Millions of dog owners in the United States consider their pets to be part of the family, so it comes as no surprise that more dogs are being included in travel plans each and every year. Whether you're traveling by car or plane, taking a little extra time to prepare for the trip will make a significant difference in your dog's experience.
The American Kennel Club offers the following canine travel tips.
-- Dogs get anxious, too. Many of the issues dogs face when traveling by car (most commonly motion sickness) are caused by anxiety. Before taking your four-legged friend on a long trip, get her acclimated to car rides by taking her on frequent short trips. Take her to fun places like the dog park so she doesn't associate the car with going to the veterinarian or the groomer only.
-- Experiment with feeding. Before hitting the road for your trip, experiment with your dog's feeding habits. Some dogs do better having not eaten for several hours before getting in the car, while others need to have a small meal immediately before the ride. Use the short rides to test out your dog's preferred feeding schedule for your road trip.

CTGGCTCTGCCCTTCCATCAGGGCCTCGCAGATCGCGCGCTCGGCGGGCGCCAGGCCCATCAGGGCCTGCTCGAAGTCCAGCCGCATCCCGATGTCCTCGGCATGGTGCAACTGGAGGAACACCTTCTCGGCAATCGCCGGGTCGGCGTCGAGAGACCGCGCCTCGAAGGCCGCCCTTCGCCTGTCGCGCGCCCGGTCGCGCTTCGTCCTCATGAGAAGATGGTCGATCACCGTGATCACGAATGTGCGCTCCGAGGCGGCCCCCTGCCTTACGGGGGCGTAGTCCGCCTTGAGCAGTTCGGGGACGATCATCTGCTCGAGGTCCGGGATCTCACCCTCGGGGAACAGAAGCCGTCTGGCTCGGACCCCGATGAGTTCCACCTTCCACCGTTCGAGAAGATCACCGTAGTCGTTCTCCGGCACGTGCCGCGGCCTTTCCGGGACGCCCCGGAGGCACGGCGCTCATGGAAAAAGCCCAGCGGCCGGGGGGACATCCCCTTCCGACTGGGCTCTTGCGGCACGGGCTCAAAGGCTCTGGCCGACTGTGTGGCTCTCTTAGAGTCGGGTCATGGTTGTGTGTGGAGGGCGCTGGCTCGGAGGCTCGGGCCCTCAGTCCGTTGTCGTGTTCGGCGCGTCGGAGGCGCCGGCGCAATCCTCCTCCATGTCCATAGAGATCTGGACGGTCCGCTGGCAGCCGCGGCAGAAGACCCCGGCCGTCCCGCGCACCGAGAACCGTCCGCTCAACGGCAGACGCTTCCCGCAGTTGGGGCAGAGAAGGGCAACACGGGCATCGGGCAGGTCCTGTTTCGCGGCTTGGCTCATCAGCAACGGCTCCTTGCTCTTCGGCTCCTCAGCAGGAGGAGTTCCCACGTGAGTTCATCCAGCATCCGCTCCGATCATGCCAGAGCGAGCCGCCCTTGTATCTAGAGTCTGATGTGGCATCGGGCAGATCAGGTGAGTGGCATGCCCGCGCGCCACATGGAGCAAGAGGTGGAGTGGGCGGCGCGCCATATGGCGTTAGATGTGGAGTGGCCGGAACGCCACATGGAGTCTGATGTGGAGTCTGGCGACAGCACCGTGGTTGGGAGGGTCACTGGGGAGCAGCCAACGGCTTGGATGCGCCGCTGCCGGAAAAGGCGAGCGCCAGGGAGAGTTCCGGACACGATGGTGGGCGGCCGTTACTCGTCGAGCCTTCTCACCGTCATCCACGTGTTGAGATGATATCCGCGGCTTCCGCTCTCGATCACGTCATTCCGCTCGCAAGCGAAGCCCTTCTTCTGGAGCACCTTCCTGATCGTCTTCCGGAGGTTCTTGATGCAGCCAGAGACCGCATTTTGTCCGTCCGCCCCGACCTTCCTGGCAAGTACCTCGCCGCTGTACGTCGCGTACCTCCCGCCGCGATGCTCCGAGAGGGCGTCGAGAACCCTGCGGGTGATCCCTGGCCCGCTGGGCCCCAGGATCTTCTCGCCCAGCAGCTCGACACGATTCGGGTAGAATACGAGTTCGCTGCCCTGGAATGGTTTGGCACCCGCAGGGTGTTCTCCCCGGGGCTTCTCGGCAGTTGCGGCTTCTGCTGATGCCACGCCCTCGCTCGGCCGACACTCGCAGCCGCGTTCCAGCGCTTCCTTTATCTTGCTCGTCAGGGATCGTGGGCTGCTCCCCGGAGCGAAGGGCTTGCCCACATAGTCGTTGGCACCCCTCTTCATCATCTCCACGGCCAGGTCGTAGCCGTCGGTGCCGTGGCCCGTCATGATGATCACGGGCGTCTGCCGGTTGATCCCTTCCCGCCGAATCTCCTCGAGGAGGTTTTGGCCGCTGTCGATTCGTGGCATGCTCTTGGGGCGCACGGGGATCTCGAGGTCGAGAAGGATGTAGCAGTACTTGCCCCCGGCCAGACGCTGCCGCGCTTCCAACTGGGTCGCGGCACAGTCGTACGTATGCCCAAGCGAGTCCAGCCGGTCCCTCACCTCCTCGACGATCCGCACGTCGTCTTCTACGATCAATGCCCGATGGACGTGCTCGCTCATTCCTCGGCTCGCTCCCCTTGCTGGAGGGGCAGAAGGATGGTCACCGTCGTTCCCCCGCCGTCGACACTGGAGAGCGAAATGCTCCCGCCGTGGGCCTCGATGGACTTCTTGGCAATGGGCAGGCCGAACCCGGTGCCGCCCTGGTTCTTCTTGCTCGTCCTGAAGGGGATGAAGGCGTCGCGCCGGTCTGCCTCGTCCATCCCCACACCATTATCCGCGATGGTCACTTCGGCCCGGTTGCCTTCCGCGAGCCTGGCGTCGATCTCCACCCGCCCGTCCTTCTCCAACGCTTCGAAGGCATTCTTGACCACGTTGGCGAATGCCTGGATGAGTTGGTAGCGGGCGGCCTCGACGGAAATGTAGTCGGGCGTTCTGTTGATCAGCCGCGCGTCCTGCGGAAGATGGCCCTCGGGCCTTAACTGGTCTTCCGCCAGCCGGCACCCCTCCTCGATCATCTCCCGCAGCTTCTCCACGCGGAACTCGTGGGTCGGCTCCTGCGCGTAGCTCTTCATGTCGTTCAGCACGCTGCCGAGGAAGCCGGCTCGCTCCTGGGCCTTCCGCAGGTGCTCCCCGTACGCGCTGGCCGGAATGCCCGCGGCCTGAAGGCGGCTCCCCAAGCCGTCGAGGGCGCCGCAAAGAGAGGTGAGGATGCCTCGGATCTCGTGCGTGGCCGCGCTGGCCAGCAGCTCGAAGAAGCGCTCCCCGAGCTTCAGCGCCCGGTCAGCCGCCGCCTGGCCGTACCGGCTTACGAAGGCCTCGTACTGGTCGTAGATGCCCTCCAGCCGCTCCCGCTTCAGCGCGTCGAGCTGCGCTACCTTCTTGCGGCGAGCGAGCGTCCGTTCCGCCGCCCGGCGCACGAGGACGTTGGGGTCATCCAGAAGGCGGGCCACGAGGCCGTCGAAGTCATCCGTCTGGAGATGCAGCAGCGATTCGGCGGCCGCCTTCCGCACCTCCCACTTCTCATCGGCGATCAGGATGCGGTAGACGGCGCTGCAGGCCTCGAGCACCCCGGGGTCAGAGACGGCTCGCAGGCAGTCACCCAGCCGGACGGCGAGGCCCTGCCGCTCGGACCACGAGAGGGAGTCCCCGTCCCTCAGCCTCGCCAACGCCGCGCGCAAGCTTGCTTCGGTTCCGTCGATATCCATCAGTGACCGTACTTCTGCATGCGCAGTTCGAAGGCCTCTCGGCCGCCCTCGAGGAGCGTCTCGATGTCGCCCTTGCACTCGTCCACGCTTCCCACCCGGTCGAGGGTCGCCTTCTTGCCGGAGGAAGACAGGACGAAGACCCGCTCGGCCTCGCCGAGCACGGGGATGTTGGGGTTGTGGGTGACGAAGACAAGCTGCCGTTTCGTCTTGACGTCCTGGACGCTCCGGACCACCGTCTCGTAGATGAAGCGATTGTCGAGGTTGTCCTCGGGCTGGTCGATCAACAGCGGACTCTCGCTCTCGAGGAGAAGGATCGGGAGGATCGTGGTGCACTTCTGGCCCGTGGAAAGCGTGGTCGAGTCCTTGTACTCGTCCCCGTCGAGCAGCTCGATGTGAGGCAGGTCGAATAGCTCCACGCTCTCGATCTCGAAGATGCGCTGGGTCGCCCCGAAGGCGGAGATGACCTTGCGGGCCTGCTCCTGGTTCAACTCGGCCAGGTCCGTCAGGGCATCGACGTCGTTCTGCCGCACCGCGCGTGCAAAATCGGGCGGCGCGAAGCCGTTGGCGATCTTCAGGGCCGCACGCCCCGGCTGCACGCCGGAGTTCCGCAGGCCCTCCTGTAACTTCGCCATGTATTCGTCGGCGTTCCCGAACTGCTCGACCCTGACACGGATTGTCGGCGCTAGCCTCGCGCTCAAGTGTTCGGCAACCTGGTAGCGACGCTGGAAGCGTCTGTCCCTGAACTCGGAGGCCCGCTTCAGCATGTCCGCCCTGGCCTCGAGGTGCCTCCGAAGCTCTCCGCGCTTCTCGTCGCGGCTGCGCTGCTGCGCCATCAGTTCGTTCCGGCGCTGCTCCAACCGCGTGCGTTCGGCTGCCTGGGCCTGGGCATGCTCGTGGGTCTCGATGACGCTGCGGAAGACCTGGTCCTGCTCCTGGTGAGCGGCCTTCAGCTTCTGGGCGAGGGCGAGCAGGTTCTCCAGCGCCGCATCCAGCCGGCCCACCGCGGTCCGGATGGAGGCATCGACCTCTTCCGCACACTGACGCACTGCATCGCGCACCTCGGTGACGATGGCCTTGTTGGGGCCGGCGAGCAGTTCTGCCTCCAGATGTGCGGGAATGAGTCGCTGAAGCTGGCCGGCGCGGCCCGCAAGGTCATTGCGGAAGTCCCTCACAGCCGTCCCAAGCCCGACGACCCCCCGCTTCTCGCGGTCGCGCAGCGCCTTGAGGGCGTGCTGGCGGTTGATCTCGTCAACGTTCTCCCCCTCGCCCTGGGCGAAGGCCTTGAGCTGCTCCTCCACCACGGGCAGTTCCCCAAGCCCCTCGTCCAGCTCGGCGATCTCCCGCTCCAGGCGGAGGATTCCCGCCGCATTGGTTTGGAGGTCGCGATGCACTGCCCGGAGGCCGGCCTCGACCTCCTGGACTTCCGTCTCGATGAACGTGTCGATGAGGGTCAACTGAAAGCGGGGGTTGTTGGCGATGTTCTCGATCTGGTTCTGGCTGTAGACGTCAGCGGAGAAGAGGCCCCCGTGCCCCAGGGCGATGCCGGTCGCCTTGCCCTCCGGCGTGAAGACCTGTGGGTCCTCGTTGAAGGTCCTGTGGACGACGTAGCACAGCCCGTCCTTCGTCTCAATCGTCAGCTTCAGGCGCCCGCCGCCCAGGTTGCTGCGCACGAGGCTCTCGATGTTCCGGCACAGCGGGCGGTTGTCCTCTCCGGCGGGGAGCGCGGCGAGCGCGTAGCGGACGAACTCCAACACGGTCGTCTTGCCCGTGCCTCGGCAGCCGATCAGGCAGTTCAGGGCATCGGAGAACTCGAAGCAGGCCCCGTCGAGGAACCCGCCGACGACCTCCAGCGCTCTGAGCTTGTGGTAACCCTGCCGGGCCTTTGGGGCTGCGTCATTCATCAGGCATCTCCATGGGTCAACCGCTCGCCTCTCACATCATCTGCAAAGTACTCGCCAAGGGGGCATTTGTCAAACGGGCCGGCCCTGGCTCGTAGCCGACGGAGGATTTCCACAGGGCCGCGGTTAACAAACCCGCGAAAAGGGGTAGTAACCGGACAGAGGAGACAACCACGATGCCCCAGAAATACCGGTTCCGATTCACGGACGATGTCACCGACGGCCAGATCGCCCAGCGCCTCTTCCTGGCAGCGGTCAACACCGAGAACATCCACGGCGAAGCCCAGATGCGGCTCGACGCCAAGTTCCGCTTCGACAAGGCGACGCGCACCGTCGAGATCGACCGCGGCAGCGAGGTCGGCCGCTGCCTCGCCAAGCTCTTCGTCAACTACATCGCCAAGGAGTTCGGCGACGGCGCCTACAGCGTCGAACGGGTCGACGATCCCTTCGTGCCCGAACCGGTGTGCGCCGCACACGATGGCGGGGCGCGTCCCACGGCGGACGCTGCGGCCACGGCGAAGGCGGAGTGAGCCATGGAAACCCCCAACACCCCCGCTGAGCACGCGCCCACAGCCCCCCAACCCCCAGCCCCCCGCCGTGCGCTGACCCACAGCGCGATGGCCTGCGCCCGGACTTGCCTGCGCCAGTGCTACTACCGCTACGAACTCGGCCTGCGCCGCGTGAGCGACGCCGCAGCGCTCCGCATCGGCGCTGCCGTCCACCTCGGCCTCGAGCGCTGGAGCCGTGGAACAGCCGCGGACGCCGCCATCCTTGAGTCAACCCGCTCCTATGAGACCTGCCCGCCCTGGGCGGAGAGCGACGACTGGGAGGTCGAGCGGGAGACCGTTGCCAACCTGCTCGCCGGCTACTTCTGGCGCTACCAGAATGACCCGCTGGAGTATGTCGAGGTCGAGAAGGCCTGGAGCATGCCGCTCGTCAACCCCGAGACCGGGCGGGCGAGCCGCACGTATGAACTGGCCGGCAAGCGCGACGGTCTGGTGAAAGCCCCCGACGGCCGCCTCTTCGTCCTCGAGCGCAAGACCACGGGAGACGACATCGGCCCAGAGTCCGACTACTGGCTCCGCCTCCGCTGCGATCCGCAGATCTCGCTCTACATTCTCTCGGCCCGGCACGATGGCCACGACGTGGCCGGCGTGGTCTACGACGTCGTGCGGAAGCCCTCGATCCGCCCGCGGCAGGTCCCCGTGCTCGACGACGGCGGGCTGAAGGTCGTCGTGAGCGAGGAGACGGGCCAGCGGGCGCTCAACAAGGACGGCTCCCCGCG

-- Research flights. If you plan on taking your dog with you on a flight, try to book a nonstop flight to your destination rather than one with a layover. Pets remain in the plane's hold when it is stopped on the ground, which can increase anxiety levels.
-- Invest in a crate. Instead of renting a crate for your dog, consider purchasing your own prior to traveling. This will give your dog time to become comfortable in it before the flight, and you will have it to use when traveling in the future.
-- Have identification. It is extremely important that your dog has proper identification, including a collar and a microchip, should she get lost. Her tag should include your name and cell phone number on it, and you should check with your recovery service provider prior to traveling to ensure all information is up to date.